[Q] memory B cell

Richard R. Hardy rr_hardy at fccc.edu
Sun Sep 22 13:39:29 EST 1996


In article <ochi-2009962217260001 at 202.26.3.82>, ochi at super.win.or.jp
(Yoshihiro Ochi) wrote:

>I have questions about memory B cell.
>
>1. How does B cell become memory B cell ?
>2. How does memory B cell memorise ?
>3. How condition can memory B cell be reactivated and secrete antibody ?
>

These are certainly interesting questions and by no means completely
solved, even though memory B cells have been recognized as a distinctive
subset since the 70s.  I think a memory B cells is generated by T-dependent
activation of a "naive" B cell, typically (always?) in a germinal center. 
The naive B cell turns on somatic mutation, looses IgD (thereby expressing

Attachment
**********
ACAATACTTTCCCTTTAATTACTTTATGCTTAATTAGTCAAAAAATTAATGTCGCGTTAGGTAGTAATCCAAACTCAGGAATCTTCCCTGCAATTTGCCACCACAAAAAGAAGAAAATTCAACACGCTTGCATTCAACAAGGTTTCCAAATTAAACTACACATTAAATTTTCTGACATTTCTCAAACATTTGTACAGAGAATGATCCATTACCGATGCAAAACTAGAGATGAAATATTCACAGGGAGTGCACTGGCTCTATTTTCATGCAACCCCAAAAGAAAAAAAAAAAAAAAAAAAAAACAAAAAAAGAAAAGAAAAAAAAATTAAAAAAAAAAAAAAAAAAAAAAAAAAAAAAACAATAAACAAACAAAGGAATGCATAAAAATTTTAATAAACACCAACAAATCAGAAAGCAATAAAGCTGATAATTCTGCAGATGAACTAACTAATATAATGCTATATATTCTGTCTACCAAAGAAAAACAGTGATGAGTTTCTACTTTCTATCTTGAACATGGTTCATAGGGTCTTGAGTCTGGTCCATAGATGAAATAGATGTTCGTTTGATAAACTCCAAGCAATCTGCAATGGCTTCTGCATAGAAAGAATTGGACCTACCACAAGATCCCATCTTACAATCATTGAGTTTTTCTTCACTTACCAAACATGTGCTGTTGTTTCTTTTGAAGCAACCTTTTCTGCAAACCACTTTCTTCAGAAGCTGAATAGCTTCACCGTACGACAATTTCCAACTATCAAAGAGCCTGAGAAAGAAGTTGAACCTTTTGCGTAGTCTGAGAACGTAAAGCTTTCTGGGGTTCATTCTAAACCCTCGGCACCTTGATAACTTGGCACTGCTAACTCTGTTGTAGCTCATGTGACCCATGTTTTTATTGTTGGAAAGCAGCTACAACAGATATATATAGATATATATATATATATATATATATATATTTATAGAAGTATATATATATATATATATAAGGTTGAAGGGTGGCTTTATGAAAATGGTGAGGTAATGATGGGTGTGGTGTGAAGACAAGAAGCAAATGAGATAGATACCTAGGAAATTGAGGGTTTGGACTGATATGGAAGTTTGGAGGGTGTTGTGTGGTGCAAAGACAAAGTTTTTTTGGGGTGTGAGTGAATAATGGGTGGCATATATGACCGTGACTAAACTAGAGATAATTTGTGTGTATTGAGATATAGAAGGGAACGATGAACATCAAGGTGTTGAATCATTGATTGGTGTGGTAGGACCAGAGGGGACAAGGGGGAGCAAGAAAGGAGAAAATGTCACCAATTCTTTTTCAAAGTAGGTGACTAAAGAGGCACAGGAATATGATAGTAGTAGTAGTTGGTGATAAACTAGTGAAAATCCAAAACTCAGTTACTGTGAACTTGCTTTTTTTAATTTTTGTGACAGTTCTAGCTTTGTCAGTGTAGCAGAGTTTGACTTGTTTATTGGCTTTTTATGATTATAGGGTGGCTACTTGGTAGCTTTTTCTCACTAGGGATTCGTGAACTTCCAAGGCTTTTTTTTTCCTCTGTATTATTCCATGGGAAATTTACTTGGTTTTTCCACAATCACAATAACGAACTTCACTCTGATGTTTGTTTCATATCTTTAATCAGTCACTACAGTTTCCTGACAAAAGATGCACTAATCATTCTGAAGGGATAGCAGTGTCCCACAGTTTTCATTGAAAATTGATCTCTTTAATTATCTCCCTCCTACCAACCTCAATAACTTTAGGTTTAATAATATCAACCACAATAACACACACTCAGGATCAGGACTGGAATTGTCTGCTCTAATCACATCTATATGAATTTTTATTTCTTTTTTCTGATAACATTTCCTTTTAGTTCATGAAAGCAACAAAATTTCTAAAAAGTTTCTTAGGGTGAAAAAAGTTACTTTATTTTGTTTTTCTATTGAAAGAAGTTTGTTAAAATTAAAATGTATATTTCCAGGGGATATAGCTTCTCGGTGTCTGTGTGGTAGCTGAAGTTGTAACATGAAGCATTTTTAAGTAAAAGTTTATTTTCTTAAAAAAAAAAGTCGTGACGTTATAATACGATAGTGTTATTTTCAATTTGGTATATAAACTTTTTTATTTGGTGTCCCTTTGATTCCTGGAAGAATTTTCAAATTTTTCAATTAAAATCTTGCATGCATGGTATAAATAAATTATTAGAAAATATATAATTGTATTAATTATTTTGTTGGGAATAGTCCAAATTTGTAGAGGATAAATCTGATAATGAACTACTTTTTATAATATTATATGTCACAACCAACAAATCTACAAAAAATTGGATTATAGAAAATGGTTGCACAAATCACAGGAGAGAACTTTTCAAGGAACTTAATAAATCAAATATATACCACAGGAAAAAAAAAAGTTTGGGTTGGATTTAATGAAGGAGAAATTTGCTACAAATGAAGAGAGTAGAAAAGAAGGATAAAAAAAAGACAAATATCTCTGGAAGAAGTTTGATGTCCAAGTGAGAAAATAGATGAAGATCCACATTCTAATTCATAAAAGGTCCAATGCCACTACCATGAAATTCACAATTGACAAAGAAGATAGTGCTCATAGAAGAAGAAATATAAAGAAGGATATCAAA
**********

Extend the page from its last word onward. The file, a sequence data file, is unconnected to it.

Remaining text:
1/10 the previous surface Ig density) and becomes very sensitive to
ligation of it receptor (upregulates fas, downregulates bcl-2), so that
cells with efficient binding (due to mutation) are selected for survival. 
Most of these progeny cells also switch to downstream isotypes (IgG).  It's
somewhat controversial whether memory cells "memorize" (by this I mean
survive indefinitely) due to altered cell physiology or due to repeated
antigen re-stimulation.  The neat thing about memory cells is that they
have high affinity for Ag and therefore can serve as very efficient antigen
presenting cells to T cells.  Antigen pulsed memory B cells plus
"secondary" CD4+ T cells form a very good "conjugate" inducing the T cell
to secrete cytokines that then induce the activated memory B cell to
proliferate and generate plasma cells, secreting large amounts of specific
antibody.
___________________________________________________________
Richard R. Hardy          Member, Inst. for Cancer Research           
Fox Chase Cancer Center   Tel:    (215) 728-2463
7701 Burholme Ave.        FAX:    (215) 728-2412
Philadelphia, PA 19111    E-MAIL: RR_HARDY at fccc.edu



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